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On my (new) bedside table.

My parents surprised me with a new bedside table when I got home yesterday evening from Quezon City. Since buying my new single bed, I've settled for this tiny black side table that can barely hold my books, lampshade, and some other stuff I'm too lazy to put somewhere beyond an arms' length when I'm already in bed. (Most of the time all my chargers, notebooks, my iPod and my phone just find themselves lined up on the floor.) I've never really complained, but my parents found it necessary, I guess, to get me a serious bedside table that could adequately contain all my junk and more. But it's not only a bedside table -- it's a bedside shelf! It has different compartments which can hold not only my books but also my reviewers (in case I fall asleep while studying, which always happens, ugh) and for all the other floor-bound junk. I am surprised at how ecstatic this makes me -- I am actually more excited to finish reading all my books now! Funny how a bedside table can change this room.

So without further ado, the books that have just found a new home:

Juliet, Naked by Nick Hornby. This was the last book I finished reading in 2010, but it's still on the table because -- well, I still like to go through the pages from time to time. It is actually the first Hornby book I've read, because I've always secretly wanted to read High Fidelity first before everything else, but given that the synopsis at the back seemed so interesting, I couldn't resist it. It tells the story of a long-time couple, Duncan, who is an Tucker Crowe obsessed fan, and Annie, his secretly suffering girlfriend. It basically revolves around the premise of how fans read so much into their idols' words and music and create this glorified image of them that it begins to distort not only the artists' real life but also their own. Mostly viewed from the perspective of Annie, who is not really into the whole Tucker Crowe mania, the novel draws its charm from her straightforward and understandable desire to change, to do something, to move. What I particularly liked about the novel was how it used music to really divulge what's inside the human psyche -- it's not unusual for us to get carried away by the music we listen to, and how much we let it affect our lives, unconsciously or not.

Fallen by David Maine. I have always been fascinated at how literature allows itself to be rediscovered by literature. This reverse retelling of the Fall of Man gives us a closer look at how the first people got through the overwhelming waves of human thoughts and emotions, and survived the undiscovered land that is the Earth. I'm only on the third or fourth chapter so far, but it seems promising. I've been wanting this for the longest time, I'm so glad I finally found it at Fully Booked Serendra.

The Complete Novels of Jean Rhys. I must admit that I only heard of Jean Rhys after my CW111 prof told me of her very interesting Jane Eyre retelling, from the point of view of Mr. Rochester's wife. I found a copy of this at Books for Less for only Php 125 and I told myself I just had to buy it. Five books for that amount? Crazy. "Wide Sargasso Sea" is the last novel in the book but it's the first one I'm reading since it got me curious about Bertha's back story -- I am probably one of the rare few who, after reading Jane Eyre for the first time, never really felt for Jane, but rather for the wife. I'm excited to find out how Jean Rhys gives her life and total redemption.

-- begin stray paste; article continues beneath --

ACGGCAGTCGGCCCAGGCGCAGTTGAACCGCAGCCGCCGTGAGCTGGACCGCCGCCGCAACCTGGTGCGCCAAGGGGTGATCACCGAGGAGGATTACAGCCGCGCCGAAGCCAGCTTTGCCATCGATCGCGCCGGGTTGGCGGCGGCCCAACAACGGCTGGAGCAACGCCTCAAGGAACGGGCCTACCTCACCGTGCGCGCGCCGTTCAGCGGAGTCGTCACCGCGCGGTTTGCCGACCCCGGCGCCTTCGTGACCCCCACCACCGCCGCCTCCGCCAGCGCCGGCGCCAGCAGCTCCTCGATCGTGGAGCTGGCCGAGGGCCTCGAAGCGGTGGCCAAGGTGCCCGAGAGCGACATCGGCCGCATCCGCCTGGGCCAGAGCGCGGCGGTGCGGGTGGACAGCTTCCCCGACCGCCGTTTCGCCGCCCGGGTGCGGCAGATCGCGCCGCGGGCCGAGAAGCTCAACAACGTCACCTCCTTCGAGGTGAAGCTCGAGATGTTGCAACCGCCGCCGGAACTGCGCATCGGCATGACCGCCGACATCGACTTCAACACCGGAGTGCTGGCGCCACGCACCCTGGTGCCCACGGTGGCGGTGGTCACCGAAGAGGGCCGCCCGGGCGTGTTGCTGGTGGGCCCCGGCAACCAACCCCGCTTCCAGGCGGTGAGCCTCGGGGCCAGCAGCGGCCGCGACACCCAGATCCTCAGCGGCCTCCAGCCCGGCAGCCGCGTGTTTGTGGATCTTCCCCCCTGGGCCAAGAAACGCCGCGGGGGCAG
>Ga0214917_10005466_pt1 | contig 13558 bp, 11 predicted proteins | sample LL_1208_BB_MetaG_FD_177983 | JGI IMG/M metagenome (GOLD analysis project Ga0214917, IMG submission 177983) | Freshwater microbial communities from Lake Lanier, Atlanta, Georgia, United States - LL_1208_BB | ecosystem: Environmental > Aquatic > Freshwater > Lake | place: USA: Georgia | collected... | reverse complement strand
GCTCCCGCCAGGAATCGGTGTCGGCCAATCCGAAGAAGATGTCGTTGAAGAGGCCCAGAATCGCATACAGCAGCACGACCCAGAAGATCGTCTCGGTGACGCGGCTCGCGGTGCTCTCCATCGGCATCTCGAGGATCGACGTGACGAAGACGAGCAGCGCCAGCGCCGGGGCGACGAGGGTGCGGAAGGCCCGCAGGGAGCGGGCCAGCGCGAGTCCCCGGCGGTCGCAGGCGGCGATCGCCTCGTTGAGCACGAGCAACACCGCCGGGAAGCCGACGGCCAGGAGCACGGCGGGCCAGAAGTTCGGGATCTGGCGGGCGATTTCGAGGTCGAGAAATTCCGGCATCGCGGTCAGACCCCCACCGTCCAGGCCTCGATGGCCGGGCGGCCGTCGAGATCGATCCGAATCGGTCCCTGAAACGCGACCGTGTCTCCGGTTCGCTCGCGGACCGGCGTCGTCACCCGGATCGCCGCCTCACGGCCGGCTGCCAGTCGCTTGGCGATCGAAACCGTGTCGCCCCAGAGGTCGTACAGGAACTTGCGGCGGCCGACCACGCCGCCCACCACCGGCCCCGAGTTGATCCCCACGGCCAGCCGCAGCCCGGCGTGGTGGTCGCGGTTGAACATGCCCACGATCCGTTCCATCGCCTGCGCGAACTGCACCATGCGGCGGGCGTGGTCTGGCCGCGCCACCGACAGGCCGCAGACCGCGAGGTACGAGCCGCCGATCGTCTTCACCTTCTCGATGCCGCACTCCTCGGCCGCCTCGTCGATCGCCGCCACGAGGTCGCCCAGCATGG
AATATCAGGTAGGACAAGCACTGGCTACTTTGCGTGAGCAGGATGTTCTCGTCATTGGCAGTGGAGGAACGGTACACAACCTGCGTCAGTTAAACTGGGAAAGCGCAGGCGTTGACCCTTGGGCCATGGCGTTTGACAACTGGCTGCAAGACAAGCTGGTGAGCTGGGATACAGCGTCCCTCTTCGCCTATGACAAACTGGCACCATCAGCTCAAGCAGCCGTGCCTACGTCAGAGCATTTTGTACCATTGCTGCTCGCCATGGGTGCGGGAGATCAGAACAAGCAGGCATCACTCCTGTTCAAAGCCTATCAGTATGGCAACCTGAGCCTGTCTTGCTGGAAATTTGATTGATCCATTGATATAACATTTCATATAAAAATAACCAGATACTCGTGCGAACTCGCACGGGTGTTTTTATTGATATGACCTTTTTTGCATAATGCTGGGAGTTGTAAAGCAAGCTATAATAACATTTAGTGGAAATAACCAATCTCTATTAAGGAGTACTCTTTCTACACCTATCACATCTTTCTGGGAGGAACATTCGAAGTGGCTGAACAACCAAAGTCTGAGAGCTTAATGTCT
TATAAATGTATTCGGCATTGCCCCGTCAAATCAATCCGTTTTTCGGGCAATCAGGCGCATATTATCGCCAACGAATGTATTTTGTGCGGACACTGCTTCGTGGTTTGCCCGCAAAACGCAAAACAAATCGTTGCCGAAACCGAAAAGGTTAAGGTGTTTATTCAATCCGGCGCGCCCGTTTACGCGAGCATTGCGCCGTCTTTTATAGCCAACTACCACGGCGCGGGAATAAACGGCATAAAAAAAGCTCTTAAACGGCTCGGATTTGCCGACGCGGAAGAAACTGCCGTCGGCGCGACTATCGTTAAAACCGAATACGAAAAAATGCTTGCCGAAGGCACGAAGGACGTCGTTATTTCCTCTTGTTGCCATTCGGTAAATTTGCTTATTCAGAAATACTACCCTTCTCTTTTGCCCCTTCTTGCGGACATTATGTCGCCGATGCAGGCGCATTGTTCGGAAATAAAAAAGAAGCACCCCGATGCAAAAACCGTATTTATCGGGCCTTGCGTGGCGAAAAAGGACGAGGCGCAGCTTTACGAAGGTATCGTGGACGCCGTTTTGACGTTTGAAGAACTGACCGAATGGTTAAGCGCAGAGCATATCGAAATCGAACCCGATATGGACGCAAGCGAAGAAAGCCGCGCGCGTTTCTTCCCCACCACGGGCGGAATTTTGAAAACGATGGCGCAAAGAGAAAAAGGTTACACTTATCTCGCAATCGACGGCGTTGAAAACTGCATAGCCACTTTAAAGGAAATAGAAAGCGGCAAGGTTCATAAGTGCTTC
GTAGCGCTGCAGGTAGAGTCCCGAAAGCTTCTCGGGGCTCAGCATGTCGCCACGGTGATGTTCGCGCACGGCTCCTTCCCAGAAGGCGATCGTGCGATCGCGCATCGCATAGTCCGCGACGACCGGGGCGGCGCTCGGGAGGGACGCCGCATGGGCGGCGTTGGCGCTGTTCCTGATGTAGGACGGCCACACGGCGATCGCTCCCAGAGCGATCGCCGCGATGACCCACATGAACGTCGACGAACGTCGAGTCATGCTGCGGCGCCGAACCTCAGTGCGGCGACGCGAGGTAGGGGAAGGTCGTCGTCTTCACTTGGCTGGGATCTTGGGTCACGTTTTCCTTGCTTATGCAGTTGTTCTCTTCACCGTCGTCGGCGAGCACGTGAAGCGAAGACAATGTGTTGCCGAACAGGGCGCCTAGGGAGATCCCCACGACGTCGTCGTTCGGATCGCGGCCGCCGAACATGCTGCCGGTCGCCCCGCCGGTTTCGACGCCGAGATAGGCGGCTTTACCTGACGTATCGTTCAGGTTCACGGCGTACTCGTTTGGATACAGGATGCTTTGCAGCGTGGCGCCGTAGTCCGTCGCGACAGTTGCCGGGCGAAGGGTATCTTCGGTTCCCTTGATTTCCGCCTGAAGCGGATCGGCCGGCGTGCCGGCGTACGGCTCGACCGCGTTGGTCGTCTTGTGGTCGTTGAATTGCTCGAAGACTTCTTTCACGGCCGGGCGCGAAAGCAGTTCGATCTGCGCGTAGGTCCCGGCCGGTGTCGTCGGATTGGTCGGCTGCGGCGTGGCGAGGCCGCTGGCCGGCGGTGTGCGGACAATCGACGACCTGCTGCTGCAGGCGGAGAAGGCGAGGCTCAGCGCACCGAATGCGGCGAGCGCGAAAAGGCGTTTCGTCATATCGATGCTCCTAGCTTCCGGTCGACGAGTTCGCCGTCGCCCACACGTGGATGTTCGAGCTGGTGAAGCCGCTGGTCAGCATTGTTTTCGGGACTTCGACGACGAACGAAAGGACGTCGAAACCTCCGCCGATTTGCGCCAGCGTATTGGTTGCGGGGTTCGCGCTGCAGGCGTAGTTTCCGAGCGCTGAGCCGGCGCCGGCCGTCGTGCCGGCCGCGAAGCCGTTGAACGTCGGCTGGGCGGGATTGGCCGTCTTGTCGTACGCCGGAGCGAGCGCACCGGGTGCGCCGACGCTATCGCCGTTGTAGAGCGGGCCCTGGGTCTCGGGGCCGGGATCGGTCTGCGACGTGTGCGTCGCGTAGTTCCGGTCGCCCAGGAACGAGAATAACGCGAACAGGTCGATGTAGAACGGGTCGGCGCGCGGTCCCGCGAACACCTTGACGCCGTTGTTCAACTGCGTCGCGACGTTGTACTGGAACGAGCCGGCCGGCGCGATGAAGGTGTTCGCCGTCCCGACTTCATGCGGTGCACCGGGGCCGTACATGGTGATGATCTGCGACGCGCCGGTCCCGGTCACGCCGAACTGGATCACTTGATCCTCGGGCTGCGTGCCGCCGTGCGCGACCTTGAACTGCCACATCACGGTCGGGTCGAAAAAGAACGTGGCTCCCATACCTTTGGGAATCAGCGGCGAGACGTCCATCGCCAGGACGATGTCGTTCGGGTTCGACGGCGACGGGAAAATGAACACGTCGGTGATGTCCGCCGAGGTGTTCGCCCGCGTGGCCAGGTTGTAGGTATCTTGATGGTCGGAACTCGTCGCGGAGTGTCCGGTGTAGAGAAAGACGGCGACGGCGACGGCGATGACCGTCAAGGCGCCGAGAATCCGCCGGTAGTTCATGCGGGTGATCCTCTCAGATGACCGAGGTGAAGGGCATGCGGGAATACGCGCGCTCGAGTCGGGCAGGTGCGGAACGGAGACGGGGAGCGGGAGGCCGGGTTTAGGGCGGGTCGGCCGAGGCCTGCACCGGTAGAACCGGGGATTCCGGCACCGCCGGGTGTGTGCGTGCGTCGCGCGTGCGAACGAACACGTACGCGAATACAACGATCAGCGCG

Frankenstein by Mary Shelley. I confess I should've finished this book for our Eng22 class over the break but alas, food, the Internet, and petix time got in the way. I'm almost done though. I'm stunned at how much I've enjoyed reading the novel, especially late at night. The whole idea of this monster coming to life gives me chills, but I am amazed at his eloquence and his charm -- which probably is not surprising, considering that I really do find intellect quite alluring more than anything else.

Cum Laude by Cecily Von Ziegesar. I won't even deny my love for this woman. Gossip Girl (the book series) was so special to me especially during my early teen years because I think the whole ridiculousness/glamour of the Upper East Siders' lifestyles helped rein in much of my anxieties and feelings caused by raging hormones, all while trying to make sense of them. The TV show will never equate to the books for me, and that is because I have so much respect for how Von Ziegesar shaped her characters. Cum Laude is set in Dexter College, a small, exclusive university in Maine, with different kinds of edgy and out-of-the-box students finding their way. I'm in the middle of the book right now and I absolutely missed this kind of prose from the writer -- how her details are able to pack in a lot of meat for the characters, but at the same time, reading through them is so easy and effortless.

The Bro Code by Barney Stinsen. My Christmas gift from Mom! Because she knows how much I love How I Met Your Mother. I've had the audio book for quite a while now, but nothing beats holding the actual thing in your hands. It's legen-- wait for it-- dary! These days I read it with the audio book on my ears. Neil Patrick Harris is awesome. Everything else is irrelevant.

I've contemplated on making a book-related New Year's resolution, but I know I cannot force myself to read a number of books a week or a month; that only makes me not want to read. Besides, with the amount of acads-related readings I have to focus on for most of the year, I don't think I can always get my hands on my new books. So as long as I don't ever run out of books on my bedside table, and that I finish all of them by the end of the year, no matter how many they are, I'm good.